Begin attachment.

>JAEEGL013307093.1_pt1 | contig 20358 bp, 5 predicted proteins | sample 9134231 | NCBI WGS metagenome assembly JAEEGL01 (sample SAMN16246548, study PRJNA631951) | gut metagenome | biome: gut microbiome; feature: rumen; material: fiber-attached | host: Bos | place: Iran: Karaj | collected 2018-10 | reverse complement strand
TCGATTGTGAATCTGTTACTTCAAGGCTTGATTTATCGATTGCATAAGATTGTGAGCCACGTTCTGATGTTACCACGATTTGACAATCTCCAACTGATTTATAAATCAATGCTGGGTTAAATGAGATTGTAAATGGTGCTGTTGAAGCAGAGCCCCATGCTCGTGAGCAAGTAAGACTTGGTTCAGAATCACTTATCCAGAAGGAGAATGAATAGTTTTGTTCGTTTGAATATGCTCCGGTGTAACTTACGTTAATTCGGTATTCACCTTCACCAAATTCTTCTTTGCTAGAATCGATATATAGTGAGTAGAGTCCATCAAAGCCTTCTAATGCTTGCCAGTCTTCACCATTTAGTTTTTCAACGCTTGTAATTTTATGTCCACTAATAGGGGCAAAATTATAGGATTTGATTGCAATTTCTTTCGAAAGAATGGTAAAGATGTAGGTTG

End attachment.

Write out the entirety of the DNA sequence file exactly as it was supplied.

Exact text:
>JAEEGL013307093.1_pt1 | contig 20358 bp, 5 predicted proteins | sample 9134231 | NCBI WGS metagenome assembly JAEEGL01 (sample SAMN16246548, study PRJNA631951) | gut metagenome | biome: gut microbiome; feature: rumen; material: fiber-attached | host: Bos | place: Iran: Karaj | collected 2018-10 | reverse complement strand
TCGATTGTGAATCTGTTACTTCAAGGCTTGATTTATCGATTGCATAAGATTGTGAGCCACGTTCTGATGTTACCACGATTTGACAATCTCCAACTGATTTATAAATCAATGCTGGGTTAAATGAGATTGTAAATGGTGCTGTTGAAGCAGAGCCCCATGCTCGTGAGCAAGTAAGACTTGGTTCAGAATCACTTATCCAGAAGGAGAATGAATAGTTTTGTTCGTTTGAATATGCTCCGGTGTAACTTACGTTAATTCGGTATTCACCTTCACCAAATTCTTCTTTGCTAGAATCGATATATAGTGAGTAGAGTCCATCAAAGCCTTCTAATGCTTGCCAGTCTTCACCATTTAGTTTTTCAACGCTTGTAATTTTATGTCCACTAATAGGGGCAAAATTATAGGATTTGATTGCAATTTCTTTCGAAAGAATGGTAAAGATGTAGGTTG